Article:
Handing the child off to a nursemaid for bathing and dressing was not a sin, it was a relief! Using a wet nurse was usually a necessity – the number of women capable of breastfeeding who chose not to do it was small because a good wet nurse was hard to find and expensive to hire.

  • Cartman36

    Great article!!!!

    I think what bothers me the most is the assumption that all primitive societies did the same thing. We have a friend who is really into the paleo diet and argues that our bodies have evolved to thrive on the paleo diet as defined on http://thepaleodiet.com/. He is blissfully unaware that during the 2 million year paleolithic period, every society or group of people had a diet that was based on their own societal customs and more so what foods were available to them in that area. The idea that all paleolithic people at quinoa and pine nuts is laughable.

    I do agree that we can improve a lot on many foods in the US and that increasing our fiber intake is important, but I have very serious doubts that we can prevent or reverse any disease simply through diet.

    I had a doctor (this is part of why she is no longer my doctor) that told me every bite is for the baby so I needed to make it count. I can guarantee that a paleolithic woman living on the plains of Africa and struggling to find enough to eat and at the same time avoiding being eaten by predators was not concerned that “every bite is for the baby”.

    • Heidi

      “[…]that told me every bite is for the baby so I needed to make it count.”

      Huh, I didn’t know a woman’s body halted all metabolic processes when she became pregnant. Speaking of, I went to this childbirth class not knowing our teacher had a natural childbirth agenda. She was awful in many ways, one of them requiring us to write down all the food we had eaten the day before and then asking us to raise our hand if we had met the amount of servings of each food group. I personally don’t worry too much about if I get exactly the number of servings of each group since I have a varied diet and have never had any kind of deficiency. Being that I don’t worry about it, I also don’t bother remembering every single thing I eat everyday. I have better things to store in my memory! So I tried my best to remember everything, supposedly I had come up short in the dairy group, so I didn’t raise my hand along with a few other ladies, and we got this dumb lecture on how baby was going to take it from our bones and leave us a pile of ash. But then I remembered I had eaten a snack of cheese that I had forgotten besides the fact I had taken some Tums for the incessant pregnancy heartburn and took my prenatals and a calcium supplement everyday. She also more or less told us we were going to have babies with all kinds of health problems if we didn’t eat a boatload of fruit everyday which I ate very little of thanks to gestational diabetes.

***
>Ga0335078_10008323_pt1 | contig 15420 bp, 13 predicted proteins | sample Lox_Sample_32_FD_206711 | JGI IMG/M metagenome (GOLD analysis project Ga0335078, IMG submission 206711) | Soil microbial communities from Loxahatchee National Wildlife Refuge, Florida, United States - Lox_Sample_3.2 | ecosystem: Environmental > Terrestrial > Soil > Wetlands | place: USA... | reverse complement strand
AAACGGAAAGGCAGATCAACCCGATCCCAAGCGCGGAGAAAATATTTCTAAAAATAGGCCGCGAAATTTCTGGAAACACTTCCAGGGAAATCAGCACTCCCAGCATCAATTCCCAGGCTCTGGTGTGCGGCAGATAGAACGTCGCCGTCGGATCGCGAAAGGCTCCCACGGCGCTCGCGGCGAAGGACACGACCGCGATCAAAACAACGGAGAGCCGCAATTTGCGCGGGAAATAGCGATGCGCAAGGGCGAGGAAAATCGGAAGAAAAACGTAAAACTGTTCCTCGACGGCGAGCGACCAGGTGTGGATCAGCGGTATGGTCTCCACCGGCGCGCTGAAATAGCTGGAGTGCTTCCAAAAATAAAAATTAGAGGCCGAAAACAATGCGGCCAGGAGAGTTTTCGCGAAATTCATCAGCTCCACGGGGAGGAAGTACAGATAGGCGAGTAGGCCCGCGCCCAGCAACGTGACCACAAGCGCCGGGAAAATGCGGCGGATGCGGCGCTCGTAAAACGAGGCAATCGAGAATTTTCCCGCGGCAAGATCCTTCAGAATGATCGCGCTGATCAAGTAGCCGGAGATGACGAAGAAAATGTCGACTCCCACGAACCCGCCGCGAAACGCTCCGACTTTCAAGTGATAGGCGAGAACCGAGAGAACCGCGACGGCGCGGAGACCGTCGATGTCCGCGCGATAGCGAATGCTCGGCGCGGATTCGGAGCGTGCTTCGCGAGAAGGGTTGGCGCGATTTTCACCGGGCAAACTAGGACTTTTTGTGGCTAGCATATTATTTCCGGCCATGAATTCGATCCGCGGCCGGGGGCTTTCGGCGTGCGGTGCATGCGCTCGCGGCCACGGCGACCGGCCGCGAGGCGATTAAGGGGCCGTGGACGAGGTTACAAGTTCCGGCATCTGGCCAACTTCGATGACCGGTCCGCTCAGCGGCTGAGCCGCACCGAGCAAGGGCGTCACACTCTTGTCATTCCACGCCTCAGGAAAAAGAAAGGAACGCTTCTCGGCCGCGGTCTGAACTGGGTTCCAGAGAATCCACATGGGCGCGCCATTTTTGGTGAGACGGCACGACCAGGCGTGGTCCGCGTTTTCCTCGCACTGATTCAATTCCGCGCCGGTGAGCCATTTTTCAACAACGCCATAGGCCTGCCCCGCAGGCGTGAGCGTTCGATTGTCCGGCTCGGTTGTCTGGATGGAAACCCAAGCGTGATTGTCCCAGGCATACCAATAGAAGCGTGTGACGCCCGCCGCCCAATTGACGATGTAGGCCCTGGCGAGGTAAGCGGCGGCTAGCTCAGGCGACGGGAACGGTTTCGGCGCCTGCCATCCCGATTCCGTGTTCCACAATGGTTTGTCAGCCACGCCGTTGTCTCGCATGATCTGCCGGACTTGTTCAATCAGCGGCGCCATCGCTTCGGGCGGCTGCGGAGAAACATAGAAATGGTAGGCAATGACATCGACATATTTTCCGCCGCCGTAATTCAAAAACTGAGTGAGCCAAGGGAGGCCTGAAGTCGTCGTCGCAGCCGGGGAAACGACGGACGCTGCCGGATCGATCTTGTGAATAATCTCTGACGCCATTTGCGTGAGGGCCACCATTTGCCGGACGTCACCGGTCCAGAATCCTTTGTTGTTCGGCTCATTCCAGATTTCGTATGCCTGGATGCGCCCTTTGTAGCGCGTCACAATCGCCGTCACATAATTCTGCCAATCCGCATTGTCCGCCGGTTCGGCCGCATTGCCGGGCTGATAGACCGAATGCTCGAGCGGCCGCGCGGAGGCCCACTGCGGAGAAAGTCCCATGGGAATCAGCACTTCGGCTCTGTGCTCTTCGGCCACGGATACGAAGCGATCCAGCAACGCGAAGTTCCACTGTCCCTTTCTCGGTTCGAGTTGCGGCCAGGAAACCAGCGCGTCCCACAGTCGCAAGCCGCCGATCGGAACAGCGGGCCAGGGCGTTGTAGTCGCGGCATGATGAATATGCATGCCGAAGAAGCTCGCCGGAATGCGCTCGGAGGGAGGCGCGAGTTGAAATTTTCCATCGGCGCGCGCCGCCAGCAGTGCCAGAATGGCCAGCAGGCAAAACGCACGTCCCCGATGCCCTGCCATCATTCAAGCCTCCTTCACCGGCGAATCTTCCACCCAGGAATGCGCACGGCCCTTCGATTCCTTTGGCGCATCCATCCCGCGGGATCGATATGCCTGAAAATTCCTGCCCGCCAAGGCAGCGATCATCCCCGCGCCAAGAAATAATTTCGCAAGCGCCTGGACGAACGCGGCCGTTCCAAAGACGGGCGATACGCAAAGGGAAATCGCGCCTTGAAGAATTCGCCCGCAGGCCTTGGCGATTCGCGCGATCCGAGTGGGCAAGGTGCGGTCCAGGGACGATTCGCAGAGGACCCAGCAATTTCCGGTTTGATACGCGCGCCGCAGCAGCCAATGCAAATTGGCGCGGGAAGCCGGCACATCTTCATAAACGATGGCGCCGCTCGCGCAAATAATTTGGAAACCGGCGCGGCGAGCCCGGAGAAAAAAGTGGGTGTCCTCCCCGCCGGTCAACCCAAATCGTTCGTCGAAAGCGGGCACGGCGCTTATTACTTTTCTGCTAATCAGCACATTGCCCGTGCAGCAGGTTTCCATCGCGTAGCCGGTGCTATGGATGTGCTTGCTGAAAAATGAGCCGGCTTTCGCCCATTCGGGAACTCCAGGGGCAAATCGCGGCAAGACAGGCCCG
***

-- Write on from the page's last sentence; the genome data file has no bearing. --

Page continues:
• maidmarian555

        I had horrific heartburn for the last four months of my pregnancy, combined with constant nausea thanks to the iron tablets they put me on. There was just no way I could eat loads of fruit….or loads of anything if I’m honest. Still managed to produce a strapping 8lb 13oz baby with zero health issues (so far) though. I wish these people would just tell mums to do their best and just leave it at that. That’s all anyone can do, every pregnancy is different.

      • Cartman36

        My mother is a registered dietitian and I tend to agree with her advice to eat a well balanced diet most of the time and not to worry about it. This doctor also gave me a “human milk for human babies” lecture when I said I would combo feed from birth because I did that with my first and it worked well for me. There are several reasons she is no longer my doctor.